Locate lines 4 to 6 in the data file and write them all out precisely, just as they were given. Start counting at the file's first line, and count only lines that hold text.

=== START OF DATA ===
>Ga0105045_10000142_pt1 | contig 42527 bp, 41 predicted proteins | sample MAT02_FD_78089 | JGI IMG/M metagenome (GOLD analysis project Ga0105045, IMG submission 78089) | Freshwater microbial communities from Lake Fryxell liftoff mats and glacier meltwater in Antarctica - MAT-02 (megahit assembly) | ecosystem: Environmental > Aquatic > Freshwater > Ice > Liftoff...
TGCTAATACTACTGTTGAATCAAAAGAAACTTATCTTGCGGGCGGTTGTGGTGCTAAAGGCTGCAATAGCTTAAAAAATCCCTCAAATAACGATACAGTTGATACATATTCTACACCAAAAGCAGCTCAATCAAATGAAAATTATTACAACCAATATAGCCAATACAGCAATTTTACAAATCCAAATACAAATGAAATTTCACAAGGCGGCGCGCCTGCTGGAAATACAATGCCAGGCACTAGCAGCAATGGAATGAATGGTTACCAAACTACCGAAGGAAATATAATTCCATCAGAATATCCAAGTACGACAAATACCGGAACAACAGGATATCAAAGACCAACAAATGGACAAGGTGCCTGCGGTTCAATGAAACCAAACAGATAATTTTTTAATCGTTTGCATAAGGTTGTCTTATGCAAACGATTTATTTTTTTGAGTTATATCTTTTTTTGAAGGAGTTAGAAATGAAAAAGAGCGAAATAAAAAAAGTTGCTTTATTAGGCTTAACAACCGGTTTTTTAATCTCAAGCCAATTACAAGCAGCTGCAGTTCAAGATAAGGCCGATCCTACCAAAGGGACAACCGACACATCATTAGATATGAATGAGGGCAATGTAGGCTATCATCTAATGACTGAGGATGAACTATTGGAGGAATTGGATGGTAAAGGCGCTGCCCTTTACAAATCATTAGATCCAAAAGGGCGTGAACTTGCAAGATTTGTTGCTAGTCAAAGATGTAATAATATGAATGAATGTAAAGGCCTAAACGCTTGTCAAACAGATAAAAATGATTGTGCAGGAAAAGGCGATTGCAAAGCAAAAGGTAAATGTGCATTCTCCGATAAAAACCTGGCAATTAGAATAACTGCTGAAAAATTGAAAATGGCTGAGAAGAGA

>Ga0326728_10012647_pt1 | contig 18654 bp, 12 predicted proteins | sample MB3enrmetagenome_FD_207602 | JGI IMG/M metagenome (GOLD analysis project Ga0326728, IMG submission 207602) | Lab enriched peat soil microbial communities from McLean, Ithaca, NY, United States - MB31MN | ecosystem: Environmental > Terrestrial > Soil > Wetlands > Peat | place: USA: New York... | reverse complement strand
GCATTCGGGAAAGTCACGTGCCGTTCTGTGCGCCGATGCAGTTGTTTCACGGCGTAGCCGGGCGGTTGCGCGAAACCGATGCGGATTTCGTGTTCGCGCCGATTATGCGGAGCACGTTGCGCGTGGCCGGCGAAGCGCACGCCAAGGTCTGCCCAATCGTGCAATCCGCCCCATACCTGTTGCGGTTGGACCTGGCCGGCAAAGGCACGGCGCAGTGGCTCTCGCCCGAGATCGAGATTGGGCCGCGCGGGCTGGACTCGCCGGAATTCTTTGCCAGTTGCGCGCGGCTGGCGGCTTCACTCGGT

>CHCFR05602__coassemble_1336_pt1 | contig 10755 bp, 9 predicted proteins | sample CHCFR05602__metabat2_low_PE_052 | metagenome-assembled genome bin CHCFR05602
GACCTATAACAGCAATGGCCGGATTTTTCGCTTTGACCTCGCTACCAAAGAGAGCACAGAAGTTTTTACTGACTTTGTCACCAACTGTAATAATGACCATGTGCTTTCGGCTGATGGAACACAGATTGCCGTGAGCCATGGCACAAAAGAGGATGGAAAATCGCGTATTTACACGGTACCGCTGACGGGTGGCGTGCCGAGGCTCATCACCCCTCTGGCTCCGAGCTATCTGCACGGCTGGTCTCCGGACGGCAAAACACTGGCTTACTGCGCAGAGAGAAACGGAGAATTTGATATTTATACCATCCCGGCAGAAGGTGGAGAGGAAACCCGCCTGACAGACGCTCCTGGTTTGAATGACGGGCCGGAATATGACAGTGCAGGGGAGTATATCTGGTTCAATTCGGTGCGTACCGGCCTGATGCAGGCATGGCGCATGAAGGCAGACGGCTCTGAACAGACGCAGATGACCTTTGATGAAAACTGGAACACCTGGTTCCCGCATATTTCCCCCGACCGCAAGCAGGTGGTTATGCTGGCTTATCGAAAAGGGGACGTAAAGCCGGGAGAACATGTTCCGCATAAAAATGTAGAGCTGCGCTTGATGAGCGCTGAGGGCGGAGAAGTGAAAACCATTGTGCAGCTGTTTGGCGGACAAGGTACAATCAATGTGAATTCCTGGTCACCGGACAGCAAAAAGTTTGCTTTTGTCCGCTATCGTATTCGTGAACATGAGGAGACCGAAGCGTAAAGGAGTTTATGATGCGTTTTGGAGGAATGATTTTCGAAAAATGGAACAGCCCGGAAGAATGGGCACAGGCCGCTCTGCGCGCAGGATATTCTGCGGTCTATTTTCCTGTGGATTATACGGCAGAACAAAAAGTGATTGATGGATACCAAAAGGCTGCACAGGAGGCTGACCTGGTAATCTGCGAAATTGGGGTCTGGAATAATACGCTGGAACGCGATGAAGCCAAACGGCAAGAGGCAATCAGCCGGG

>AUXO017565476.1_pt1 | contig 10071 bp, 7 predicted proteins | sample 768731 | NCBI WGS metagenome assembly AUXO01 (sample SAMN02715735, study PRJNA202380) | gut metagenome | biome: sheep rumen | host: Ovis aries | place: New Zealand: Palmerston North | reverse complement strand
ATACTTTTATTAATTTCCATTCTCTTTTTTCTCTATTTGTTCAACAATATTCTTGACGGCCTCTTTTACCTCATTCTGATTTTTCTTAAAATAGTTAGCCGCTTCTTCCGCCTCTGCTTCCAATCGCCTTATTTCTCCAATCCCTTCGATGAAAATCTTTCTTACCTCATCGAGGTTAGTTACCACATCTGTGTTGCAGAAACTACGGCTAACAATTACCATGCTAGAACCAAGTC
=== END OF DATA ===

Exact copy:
GCATTCGGGAAAGTCACGTGCCGTTCTGTGCGCCGATGCAGTTGTTTCACGGCGTAGCCGGGCGGTTGCGCGAAACCGATGCGGATTTCGTGTTCGCGCCGATTATGCGGAGCACGTTGCGCGTGGCCGGCGAAGCGCACGCCAAGGTCTGCCCAATCGTGCAATCCGCCCCATACCTGTTGCGGTTGGACCTGGCCGGCAAAGGCACGGCGCAGTGGCTCTCGCCCGAGATCGAGATTGGGCCGCGCGGGCTGGACTCGCCGGAATTCTTTGCCAGTTGCGCGCGGCTGGCGGCTTCACTCGGT

>CHCFR05602__coassemble_1336_pt1 | contig 10755 bp, 9 predicted proteins | sample CHCFR05602__metabat2_low_PE_052 | metagenome-assembled genome bin CHCFR05602
GACCTATAACAGCAATGGCCGGATTTTTCGCTTTGACCTCGCTACCAAAGAGAGCACAGAAGTTTTTACTGACTTTGTCACCAACTGTAATAATGACCATGTGCTTTCGGCTGATGGAACACAGATTGCCGTGAGCCATGGCACAAAAGAGGATGGAAAATCGCGTATTTACACGGTACCGCTGACGGGTGGCGTGCCGAGGCTCATCACCCCTCTGGCTCCGAGCTATCTGCACGGCTGGTCTCCGGACGGCAAAACACTGGCTTACTGCGCAGAGAGAAACGGAGAATTTGATATTTATACCATCCCGGCAGAAGGTGGAGAGGAAACCCGCCTGACAGACGCTCCTGGTTTGAATGACGGGCCGGAATATGACAGTGCAGGGGAGTATATCTGGTTCAATTCGGTGCGTACCGGCCTGATGCAGGCATGGCGCATGAAGGCAGACGGCTCTGAACAGACGCAGATGACCTTTGATGAAAACTGGAACACCTGGTTCCCGCATATTTCCCCCGACCGCAAGCAGGTGGTTATGCTGGCTTATCGAAAAGGGGACGTAAAGCCGGGAGAACATGTTCCGCATAAAAATGTAGAGCTGCGCTTGATGAGCGCTGAGGGCGGAGAAGTGAAAACCATTGTGCAGCTGTTTGGCGGACAAGGTACAATCAATGTGAATTCCTGGTCACCGGACAGCAAAAAGTTTGCTTTTGTCCGCTATCGTATTCGTGAACATGAGGAGACCGAAGCGTAAAGGAGTTTATGATGCGTTTTGGAGGAATGATTTTCGAAAAATGGAACAGCCCGGAAGAATGGGCACAGGCCGCTCTGCGCGCAGGATATTCTGCGGTCTATTTTCCTGTGGATTATACGGCAGAACAAAAAGTGATTGATGGATACCAAAAGGCTGCACAGGAGGCTGACCTGGTAATCTGCGAAATTGGGGTCTGGAATAATACGCTGGAACGCGATGAAGCCAAACGGCAAGAGGCAATCAGCCGGG